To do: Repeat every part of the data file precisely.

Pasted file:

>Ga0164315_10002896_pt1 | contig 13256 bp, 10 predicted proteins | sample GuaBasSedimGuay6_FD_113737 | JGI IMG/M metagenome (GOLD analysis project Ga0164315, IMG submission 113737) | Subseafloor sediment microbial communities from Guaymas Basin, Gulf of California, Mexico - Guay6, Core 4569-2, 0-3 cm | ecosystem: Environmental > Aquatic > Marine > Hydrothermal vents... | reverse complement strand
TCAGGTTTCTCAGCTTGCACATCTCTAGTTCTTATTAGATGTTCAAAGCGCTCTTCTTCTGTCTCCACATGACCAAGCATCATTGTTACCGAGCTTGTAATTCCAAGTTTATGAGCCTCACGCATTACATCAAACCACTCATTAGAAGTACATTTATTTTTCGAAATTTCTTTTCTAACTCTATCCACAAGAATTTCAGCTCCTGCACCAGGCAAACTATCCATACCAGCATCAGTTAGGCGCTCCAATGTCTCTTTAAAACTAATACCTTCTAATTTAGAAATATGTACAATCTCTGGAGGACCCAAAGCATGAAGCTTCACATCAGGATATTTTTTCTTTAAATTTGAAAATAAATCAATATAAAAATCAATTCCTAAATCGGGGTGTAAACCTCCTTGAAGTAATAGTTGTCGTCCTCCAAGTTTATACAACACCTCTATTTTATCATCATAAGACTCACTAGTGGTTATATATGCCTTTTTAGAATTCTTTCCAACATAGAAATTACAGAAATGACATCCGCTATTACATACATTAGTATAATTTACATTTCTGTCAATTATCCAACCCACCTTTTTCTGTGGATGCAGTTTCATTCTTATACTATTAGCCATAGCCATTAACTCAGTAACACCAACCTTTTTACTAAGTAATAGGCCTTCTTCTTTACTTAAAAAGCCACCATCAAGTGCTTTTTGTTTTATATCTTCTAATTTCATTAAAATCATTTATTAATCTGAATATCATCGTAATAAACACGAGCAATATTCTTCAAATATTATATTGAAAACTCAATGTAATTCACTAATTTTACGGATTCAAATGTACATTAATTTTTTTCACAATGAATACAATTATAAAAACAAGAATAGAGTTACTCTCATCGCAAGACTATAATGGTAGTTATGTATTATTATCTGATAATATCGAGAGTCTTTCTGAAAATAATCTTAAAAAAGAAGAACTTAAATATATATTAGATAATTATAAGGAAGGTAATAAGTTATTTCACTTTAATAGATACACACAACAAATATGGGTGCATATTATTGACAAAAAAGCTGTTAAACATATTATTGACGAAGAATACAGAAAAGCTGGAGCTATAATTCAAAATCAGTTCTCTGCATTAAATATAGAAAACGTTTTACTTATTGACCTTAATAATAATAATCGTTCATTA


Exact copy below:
>Ga0164315_10002896_pt1 | contig 13256 bp, 10 predicted proteins | sample GuaBasSedimGuay6_FD_113737 | JGI IMG/M metagenome (GOLD analysis project Ga0164315, IMG submission 113737) | Subseafloor sediment microbial communities from Guaymas Basin, Gulf of California, Mexico - Guay6, Core 4569-2, 0-3 cm | ecosystem: Environmental > Aquatic > Marine > Hydrothermal vents... | reverse complement strand
TCAGGTTTCTCAGCTTGCACATCTCTAGTTCTTATTAGATGTTCAAAGCGCTCTTCTTCTGTCTCCACATGACCAAGCATCATTGTTACCGAGCTTGTAATTCCAAGTTTATGAGCCTCACGCATTACATCAAACCACTCATTAGAAGTACATTTATTTTTCGAAATTTCTTTTCTAACTCTATCCACAAGAATTTCAGCTCCTGCACCAGGCAAACTATCCATACCAGCATCAGTTAGGCGCTCCAATGTCTCTTTAAAACTAATACCTTCTAATTTAGAAATATGTACAATCTCTGGAGGACCCAAAGCATGAAGCTTCACATCAGGATATTTTTTCTTTAAATTTGAAAATAAATCAATATAAAAATCAATTCCTAAATCGGGGTGTAAACCTCCTTGAAGTAATAGTTGTCGTCCTCCAAGTTTATACAACACCTCTATTTTATCATCATAAGACTCACTAGTGGTTATATATGCCTTTTTAGAATTCTTTCCAACATAGAAATTACAGAAATGACATCCGCTATTACATACATTAGTATAATTTACATTTCTGTCAATTATCCAACCCACCTTTTTCTGTGGATGCAGTTTCATTCTTATACTATTAGCCATAGCCATTAACTCAGTAACACCAACCTTTTTACTAAGTAATAGGCCTTCTTCTTTACTTAAAAAGCCACCATCAAGTGCTTTTTGTTTTATATCTTCTAATTTCATTAAAATCATTTATTAATCTGAATATCATCGTAATAAACACGAGCAATATTCTTCAAATATTATATTGAAAACTCAATGTAATTCACTAATTTTACGGATTCAAATGTACATTAATTTTTTTCACAATGAATACAATTATAAAAACAAGAATAGAGTTACTCTCATCGCAAGACTATAATGGTAGTTATGTATTATTATCTGATAATATCGAGAGTCTTTCTGAAAATAATCTTAAAAAAGAAGAACTTAAATATATATTAGATAATTATAAGGAAGGTAATAAGTTATTTCACTTTAATAGATACACACAACAAATATGGGTGCATATTATTGACAAAAAAGCTGTTAAACATATTATTGACGAAGAATACAGAAAAGCTGGAGCTATAATTCAAAATCAGTTCTCTGCATTAAATATAGAAAACGTTTTACTTATTGACCTTAATAATAATAATCGTTCATTA